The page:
Orphan Black Review: “To Hound Nature and Her Wanderings”

Take me to my babies.

This week highlights some unlikely alliances, as we drive towards Cold River and dark revelations.

Title: “To Hound Nature and her Wanderings”

Cast and Crew
Director: Brett Sullivan
Writer: Graeme Manson

Tatiana Maslany as Sarah Manning/ Cosima Niehaus / Helena / Alison Hendrix
Jordan Gavaris as Felix Dawkins
Kevin Hanchard as Detective Art Bell
Dylan Bruce as Paul Dierdan
Evelyne Brochu as Delphine
Kristian Bruun as Donnie Hendrix
Ari Milen as Mark
Zoé De Grand Maison as Grace Johanssen
Josh Vokey as Scott
Maria Doyle Kennedy as Siobhan Sadler
Michael Mando as Vic
Inga Cadranel as Detective Angela Deangelis
Patrick J. Adams as Jesse
Andrew Gillies as Ethan Duncan / Mr. Peckham

Note: Kathryn Alexandre appears regularly as Tatiana Maslany’s double, to simplify some of the effects scenes.

Full cast and crew information may be found here.


Sarah and Helena bond, at least somewhat, while road tripping to learn the secret behind the Cold River Institute and Ethan Duncan. They’re being stalked, however, by both Paul and Mark.

Scott joins forces with Cosima and Delphine.

Vic returns and wants to help Allison through rehab… But he has a secret.

Art and Felix try to make sense of evidence found in the storage locker.

High Points

This episode features one of the best road trips in television history, and the writers were smart enough not to bleed any one element too long. The sisters bond charmingly, Helena sings badly, and Paul stalks creepily. The stop in the small town features the expected hijinks in a local bar (Orphan Black style, of course)—and what road trip would be complete without discoveries in a sinister archive?

Low Point

Those guys you beat up aren’t pressing charges.

I’m growing accustomed to the show’s alternate version of Canada, but this just seems unnecessary. Unless we’re talking civil charges, the victims of crime don’t decide on the pressing or not pressing of charges here. The Crown does. The police might hear these guys out and, in the case of a small town bar fight, the system might just let everyone settle down and walk. Even if Helena was being charged, her family would almost certainly be able to take her home. But, if you’re going to do shout-outs to actual Ontario towns (Brockville!), why not reference the Canadian legal system?

The Scores:

Jesus, you’re the best date I’ve had in ages.
–Felix to Art

Originality: 4/6

Effects: 6/6

Story: 5/6 We have a great mystery here, slowly unravelling, growing complex but in ways that make sense. The plotting and twisting never seems arbitrary. The characters also research the mystery in intelligent ways, each group pursuing a likely avenue and cross-referencing their findings. The trackers, too, work together, once they realize they have common interests; their scenes felt credible—and gave me only one pause.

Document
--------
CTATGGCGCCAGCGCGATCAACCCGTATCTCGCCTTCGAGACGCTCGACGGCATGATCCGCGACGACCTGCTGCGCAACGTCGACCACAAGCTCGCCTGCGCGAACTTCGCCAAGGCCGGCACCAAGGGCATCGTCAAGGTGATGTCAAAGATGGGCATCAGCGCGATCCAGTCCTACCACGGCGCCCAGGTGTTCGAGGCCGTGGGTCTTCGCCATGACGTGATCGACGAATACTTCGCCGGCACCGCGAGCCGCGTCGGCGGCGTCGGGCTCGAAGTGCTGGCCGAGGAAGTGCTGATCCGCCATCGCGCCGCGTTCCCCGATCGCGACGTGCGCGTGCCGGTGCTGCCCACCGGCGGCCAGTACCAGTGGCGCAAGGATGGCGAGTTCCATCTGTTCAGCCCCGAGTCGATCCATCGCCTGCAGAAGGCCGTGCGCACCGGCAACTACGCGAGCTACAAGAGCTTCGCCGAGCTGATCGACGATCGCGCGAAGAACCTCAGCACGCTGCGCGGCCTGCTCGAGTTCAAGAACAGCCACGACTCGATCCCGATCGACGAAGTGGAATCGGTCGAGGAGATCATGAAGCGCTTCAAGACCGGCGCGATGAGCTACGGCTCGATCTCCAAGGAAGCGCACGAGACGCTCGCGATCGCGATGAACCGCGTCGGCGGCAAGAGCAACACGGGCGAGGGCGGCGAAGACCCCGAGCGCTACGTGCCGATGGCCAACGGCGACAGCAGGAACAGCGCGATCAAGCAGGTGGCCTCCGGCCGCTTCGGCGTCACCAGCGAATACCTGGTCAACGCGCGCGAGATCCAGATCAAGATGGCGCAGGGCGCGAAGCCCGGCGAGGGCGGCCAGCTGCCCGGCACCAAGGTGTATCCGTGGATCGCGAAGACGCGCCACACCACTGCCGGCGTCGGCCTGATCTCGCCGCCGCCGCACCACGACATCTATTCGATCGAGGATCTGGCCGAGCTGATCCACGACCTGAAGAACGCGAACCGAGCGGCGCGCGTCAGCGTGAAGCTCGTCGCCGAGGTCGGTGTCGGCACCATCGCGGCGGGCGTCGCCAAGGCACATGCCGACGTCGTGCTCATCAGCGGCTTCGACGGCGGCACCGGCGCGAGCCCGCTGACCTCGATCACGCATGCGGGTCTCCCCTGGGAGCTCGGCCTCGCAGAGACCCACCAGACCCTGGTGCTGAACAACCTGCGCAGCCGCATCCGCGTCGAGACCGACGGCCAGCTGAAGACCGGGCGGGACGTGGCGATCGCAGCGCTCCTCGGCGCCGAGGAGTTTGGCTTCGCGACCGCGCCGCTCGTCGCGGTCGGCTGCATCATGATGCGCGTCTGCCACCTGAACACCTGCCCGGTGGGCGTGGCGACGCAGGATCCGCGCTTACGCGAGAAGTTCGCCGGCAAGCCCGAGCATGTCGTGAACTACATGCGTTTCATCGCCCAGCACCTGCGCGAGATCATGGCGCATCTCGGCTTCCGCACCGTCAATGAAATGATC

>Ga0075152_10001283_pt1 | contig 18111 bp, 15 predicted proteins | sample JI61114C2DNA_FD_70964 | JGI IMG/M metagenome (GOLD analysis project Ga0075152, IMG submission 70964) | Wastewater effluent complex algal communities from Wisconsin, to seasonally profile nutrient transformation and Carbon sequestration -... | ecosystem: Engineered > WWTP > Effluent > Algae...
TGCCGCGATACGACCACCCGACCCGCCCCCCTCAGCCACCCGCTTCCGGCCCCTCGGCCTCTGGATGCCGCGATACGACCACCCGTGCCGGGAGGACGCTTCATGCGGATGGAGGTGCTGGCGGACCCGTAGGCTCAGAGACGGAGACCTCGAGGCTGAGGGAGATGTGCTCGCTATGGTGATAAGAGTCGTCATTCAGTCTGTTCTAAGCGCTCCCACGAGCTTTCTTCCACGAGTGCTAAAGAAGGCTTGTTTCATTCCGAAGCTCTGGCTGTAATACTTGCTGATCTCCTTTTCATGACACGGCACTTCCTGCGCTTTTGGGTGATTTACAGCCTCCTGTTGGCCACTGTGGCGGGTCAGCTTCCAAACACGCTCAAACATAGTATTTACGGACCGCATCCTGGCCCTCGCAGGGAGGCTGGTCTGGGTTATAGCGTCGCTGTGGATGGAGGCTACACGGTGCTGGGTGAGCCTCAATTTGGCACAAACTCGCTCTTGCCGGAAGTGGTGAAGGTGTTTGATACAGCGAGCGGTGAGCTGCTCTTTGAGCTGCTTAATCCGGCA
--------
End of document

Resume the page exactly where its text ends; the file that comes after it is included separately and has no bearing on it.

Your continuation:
I know Mark and Paul are experienced trackers (and Paul has military expertise in this area), but their ability to follow two paranoid women across eastern Ontario, separately but undetected, seems a stretch.

Acting: 6/6 I’m going to keep this at 6/6, because Mando keeps pace with the cast and Cadranel doesn’t appear long enough to spoil the performance. I hope she steps up her game, since her character is destined to remain a part of the show– and actors and characters often grow over the course of series.

Tatiana Maslany continues to give stunning, individuated performances. The scenes between Helena and Sarah are crazily delightful.

Emotional Response: 5/6

Production: 6/6

Overall: 6/6 We know who initially wanted to clones and how Dyad took over the project. We know that the project started as a “Proof of Concept” and that they wanted “little girls.” We’re still not certain what more lurks behind Project Leda, but its roots in the Eugenics Movement suggest further clues.

In total, “To Hound Nature and her Wanderings” receives 38/42

Lingering Question

Who is the female relative from whom Scott finds a sample? Kira would seem the obvious answer, but this show does not always do the obvious.

3 replies on “Orphan Black Review: “To Hound Nature and Her Wanderings””

  1. Update: The show’s creators confirm they’re going for a Generica setting, which explains the Canadian / U.S. inconsistencies. Pity, since, certain legal / police issues aside, the show seems so clearly set in Toronto and Ontario.

    • At least that puts the issue to bed, and I suppose it makes sense in the global market where viewers outside of North America probably wouldn’t really know or care anyway but might have a passing familiarity with the way things are in the US from other shows. It’s got to be frustrating for locals with an eye for detail that know the difference though; I often have the same problem when American shows make trips to the EU and get it all wrong.

      So, what are the reviews going to do for low points now, I wonder… :)

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